VMware confirms public cloud plans via Twitter -- then backtracks

By Brandon Butler, Network World |  Cloud Computing, public cloud, Twitter

Industry scuttlebutt is that VMware is preparing a public cloud offering that it would run itself, a rumor that VMware officials have refused to comment on -- sort of.

Late last week the company's vCloud Director Twitter account announced the news of a public cloud offering, then the tweet was rather quickly deleted. CRN first reported the news and has a screenshot of the tweet before it was erased.

Whether VMware actually will launch a public cloud is still up in the air, but various media outlets have reported the company's plans, and another found customers who have been part of a beta program from VMware.

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Stuart Miniman, an analyst at the Wikibon Project who tracks VMware, says he's heard the rumors about a VMware public cloud and, if true, they would make sense. VMware's strategy in the past has been to mostly work through partners for public cloud offerings, but he says that has been somewhat disappointing for the company because it has not gained the market traction the company had hoped. That creates an opportunity for VMware to launch its own public cloud, pitching it as a market alternative, and still have an ecosystem of partners with their own clouds as well.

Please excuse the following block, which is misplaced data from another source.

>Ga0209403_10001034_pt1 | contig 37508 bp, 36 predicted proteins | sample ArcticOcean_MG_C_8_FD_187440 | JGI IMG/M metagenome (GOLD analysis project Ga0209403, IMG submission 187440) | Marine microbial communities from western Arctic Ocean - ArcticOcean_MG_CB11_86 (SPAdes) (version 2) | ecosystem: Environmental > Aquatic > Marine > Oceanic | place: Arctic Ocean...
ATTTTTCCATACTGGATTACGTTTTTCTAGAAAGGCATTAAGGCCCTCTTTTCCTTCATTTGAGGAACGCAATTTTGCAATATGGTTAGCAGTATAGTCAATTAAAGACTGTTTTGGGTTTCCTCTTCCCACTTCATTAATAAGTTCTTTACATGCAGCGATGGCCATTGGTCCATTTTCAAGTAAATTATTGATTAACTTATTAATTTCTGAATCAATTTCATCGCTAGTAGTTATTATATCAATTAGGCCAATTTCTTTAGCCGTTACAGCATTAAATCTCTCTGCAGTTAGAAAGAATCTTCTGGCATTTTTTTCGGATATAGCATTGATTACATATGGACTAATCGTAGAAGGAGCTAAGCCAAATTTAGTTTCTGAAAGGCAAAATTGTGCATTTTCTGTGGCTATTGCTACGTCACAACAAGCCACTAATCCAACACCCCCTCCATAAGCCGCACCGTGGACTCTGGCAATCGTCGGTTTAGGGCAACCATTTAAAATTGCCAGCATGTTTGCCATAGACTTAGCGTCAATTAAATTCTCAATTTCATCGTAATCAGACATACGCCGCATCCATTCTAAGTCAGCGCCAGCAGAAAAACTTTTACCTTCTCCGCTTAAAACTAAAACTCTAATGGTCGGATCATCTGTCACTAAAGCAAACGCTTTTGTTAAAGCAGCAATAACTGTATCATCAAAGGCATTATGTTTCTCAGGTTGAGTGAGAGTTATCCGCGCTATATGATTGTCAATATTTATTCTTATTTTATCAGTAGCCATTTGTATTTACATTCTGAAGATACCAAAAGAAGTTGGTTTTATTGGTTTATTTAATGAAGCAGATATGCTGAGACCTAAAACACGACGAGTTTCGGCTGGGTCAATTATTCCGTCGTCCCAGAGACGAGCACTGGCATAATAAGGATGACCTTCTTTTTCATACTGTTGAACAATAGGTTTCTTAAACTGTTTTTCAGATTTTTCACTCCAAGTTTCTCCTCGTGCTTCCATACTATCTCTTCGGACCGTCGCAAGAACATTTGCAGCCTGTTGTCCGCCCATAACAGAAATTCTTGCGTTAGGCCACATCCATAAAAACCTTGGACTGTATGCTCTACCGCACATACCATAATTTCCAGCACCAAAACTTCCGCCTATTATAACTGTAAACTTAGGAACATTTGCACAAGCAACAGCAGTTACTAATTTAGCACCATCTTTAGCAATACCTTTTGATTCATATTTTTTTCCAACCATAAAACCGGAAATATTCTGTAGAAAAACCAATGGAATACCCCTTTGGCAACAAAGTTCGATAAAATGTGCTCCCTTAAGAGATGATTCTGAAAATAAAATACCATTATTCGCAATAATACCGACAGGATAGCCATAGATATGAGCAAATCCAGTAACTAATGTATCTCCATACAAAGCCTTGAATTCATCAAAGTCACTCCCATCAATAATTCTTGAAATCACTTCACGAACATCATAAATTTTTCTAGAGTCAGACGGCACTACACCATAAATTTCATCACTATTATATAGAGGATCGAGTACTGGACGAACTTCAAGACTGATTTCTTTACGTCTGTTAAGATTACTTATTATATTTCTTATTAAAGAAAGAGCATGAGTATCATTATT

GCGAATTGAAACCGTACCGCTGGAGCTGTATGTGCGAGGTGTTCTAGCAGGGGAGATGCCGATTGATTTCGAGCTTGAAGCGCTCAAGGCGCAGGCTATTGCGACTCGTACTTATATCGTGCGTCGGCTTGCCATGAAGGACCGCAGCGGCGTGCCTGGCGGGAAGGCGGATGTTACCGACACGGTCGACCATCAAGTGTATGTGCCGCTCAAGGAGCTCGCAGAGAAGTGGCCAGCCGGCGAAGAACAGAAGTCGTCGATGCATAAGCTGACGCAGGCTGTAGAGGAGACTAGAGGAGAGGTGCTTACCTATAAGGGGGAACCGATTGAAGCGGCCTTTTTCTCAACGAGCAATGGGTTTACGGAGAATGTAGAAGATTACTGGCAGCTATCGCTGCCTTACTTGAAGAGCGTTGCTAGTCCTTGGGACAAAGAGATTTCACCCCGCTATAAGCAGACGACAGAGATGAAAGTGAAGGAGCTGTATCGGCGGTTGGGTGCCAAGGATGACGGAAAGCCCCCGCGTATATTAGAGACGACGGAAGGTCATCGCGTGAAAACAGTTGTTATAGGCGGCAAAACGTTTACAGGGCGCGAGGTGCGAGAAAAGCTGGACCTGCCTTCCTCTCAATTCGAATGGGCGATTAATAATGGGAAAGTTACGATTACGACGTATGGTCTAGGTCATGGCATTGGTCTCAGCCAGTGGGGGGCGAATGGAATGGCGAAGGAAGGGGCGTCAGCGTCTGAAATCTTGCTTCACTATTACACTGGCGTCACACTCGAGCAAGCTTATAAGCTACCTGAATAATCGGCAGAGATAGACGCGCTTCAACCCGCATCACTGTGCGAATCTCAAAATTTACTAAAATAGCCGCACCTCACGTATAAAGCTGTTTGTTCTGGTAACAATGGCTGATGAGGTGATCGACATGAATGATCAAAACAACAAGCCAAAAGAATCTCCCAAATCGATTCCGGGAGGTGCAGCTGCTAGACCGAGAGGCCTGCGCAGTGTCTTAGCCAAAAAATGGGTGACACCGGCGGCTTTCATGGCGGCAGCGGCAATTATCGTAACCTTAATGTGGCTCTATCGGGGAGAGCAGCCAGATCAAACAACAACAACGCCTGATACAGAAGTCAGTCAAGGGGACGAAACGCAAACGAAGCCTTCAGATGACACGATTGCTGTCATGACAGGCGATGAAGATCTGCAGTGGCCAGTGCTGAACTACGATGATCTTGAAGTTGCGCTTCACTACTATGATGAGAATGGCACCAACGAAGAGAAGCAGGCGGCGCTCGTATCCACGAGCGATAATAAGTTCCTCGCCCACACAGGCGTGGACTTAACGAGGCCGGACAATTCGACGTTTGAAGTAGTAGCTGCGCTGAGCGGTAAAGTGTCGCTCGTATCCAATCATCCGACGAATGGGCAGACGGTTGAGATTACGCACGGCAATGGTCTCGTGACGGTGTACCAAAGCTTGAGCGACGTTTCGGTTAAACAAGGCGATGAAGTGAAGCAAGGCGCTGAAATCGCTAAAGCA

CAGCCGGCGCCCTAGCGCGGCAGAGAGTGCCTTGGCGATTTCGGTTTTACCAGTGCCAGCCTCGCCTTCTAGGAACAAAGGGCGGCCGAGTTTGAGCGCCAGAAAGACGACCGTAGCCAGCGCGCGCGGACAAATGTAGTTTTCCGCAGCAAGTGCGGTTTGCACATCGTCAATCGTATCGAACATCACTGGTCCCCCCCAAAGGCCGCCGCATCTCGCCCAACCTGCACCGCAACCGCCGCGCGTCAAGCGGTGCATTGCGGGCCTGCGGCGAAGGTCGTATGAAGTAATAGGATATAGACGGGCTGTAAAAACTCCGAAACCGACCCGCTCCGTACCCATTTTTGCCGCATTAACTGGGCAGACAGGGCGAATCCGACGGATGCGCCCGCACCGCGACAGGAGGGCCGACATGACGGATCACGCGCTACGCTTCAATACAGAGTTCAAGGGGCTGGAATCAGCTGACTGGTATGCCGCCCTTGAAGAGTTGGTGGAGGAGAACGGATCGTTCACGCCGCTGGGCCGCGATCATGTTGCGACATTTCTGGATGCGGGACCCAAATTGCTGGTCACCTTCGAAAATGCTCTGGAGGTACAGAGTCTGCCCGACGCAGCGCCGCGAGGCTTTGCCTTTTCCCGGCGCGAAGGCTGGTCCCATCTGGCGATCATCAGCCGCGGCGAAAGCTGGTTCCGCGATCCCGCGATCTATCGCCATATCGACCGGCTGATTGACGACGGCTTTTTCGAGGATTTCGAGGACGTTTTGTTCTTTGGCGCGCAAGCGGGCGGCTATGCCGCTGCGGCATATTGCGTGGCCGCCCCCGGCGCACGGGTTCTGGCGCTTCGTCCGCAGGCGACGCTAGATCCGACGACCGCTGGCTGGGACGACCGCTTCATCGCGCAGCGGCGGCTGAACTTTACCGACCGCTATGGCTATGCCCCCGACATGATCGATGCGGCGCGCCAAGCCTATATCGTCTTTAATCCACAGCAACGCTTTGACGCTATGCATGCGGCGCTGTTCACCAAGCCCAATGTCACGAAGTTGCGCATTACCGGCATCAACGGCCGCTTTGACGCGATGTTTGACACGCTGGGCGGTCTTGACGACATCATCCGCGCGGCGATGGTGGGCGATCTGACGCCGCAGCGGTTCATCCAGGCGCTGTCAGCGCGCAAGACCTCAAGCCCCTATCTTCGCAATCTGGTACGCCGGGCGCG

The infrastructure as a service (IaaS) market is already packed with a variety of providers, though, most notably Amazon Web Services, along with a bevy of competitors like Rackspace, Joyent, Terremark, HP, Google and Savvis, just to name a few.

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Even though the IaaS market is fairly crowded, Miniman says there's still room for VMware to hop in if it wants to. "It's a maturing market, but it's still growing," Miniman says about IaaS offerings. "There are a ton of solutions, but we're still relatively early on."

Perhaps adding fuel to the competitive IaaS market fire was VMware's CEO, Pat Gelsinger, who earlier this month at the company's Partner Exchange Event said that customers, and VMware, "lose" when workloads are placed in Amazon's cloud. According to CRN, Gelsinger said: If "a workload goes to Amazon, you lose, and we have lost forever."

For a company that has been marketing itself as being more open to working with competitors and non-VMware environments, those seem like some fighting words.

Network World senior writer Brandon Butler covers cloud computing and social collaboration. He can be reached at BButler@nww.com and found on Twitter at @BButlerNWW.

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